23 June 2006
So tonight I find myself in the Capitol Hill area in search of the arts center. The format and the content of the play intrigue me on a couple of levels. It’s a semi-autobiographical work by Lauren Weedman about her experiences working as a volunteer case manager with the woman at the L.A. Twin Towers Correctional Facility. I’ve written and performed monologues before, and I wanted to see how an entire show could be carried by just one person.
The theatre is a traditional black-box style, with seating for 150 people. As soon as I see it, it takes me back to another impromptu theatre experience four years ago. My friend, Szejn, and I had traversed our respective countries (me from Utah, and he from Calgary) to meet in Montreal. It was a sorely needed 4-day break for me, a time to decompress after several months of high demands and stress at work.
One night, we decided to attend a local production we had seen advertised in a local paper. I cannot remember the title or any of it predominant themes. What I do remember is a long, raised platform consuming the length of the performance area -- actors running full pace from one end down to the other, circling back to the starting point behind the curtains, and reappearing in a continuous loop of scurrying fanatics. I don’t think there was nary a word of English in the entire play, but a fare amount of French, some Russian, and another mysterious tongue. It’s an odd memory, but one I’m happy to share with my friend.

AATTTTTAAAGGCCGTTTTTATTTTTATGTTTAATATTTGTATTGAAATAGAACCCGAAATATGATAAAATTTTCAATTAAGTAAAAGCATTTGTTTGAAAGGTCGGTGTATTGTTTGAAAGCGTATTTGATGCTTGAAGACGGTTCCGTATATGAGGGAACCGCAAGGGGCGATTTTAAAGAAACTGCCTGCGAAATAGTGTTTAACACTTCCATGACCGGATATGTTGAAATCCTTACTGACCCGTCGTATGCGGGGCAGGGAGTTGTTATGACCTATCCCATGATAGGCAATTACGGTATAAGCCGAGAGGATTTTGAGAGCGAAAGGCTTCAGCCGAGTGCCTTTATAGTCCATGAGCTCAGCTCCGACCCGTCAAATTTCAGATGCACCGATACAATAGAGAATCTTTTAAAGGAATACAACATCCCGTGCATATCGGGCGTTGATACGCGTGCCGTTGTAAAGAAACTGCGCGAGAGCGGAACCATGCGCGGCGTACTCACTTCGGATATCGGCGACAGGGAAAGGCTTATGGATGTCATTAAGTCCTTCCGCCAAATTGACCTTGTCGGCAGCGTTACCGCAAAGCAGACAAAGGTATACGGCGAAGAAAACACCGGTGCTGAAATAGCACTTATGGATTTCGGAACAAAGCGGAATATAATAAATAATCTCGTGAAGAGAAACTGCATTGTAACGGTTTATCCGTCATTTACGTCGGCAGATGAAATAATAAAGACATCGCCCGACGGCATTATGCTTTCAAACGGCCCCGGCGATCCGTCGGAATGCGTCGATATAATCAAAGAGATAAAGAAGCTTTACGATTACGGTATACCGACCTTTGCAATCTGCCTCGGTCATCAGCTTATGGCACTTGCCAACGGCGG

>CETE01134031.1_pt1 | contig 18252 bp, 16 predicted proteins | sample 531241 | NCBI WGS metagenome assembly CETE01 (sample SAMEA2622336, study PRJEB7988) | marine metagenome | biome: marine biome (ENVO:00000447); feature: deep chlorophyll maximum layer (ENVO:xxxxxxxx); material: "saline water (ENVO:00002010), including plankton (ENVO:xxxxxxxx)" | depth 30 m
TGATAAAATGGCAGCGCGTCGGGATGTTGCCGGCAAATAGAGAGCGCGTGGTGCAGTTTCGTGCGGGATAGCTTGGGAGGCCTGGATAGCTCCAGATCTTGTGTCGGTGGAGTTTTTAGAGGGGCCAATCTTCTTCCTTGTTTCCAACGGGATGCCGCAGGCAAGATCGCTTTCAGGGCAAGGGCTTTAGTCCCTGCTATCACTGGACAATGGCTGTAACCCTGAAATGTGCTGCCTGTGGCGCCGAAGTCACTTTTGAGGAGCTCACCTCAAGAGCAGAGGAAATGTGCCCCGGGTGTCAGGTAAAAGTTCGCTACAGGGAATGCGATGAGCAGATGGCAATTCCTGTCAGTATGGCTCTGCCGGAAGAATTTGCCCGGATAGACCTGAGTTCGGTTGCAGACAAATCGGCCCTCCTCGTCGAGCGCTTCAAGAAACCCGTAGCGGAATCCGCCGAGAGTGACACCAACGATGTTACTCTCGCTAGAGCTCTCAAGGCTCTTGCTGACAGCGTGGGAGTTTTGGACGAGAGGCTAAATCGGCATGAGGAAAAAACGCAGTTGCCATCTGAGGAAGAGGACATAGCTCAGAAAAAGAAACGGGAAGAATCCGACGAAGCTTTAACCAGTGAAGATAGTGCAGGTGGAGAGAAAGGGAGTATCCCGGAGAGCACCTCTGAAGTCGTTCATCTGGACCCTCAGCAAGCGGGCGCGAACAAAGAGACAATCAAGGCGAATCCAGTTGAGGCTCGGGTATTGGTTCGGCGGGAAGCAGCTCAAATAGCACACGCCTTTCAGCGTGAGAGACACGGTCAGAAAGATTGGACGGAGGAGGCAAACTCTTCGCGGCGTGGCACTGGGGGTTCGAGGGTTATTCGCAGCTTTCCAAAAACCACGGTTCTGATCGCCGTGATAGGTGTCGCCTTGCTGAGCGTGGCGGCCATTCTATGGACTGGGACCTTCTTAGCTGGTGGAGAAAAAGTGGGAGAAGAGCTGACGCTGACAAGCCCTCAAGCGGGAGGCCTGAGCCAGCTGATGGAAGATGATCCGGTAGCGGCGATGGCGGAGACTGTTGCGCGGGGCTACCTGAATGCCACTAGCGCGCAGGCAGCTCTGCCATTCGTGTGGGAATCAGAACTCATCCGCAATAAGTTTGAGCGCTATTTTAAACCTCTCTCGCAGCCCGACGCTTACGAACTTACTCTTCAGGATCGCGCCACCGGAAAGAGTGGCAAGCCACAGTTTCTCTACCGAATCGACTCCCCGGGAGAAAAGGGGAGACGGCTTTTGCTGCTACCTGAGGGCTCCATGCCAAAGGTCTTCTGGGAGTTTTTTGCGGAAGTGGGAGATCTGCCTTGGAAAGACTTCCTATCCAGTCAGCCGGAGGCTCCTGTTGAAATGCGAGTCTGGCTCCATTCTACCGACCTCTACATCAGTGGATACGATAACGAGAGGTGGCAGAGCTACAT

Lauren brought tremendous energy and skill for characterization to her performance tonight. For one hour and forty minutes she portrayed a slice of her life in all of its humorous, muddled, and honest combinations. Her work as a volunteer resonates with me because of similar experiences I’ve had working with incarcerated populations. You don’t forget the nuances of the first time you enter a maximum security facility. Her work as a writer resonates because it reflects life.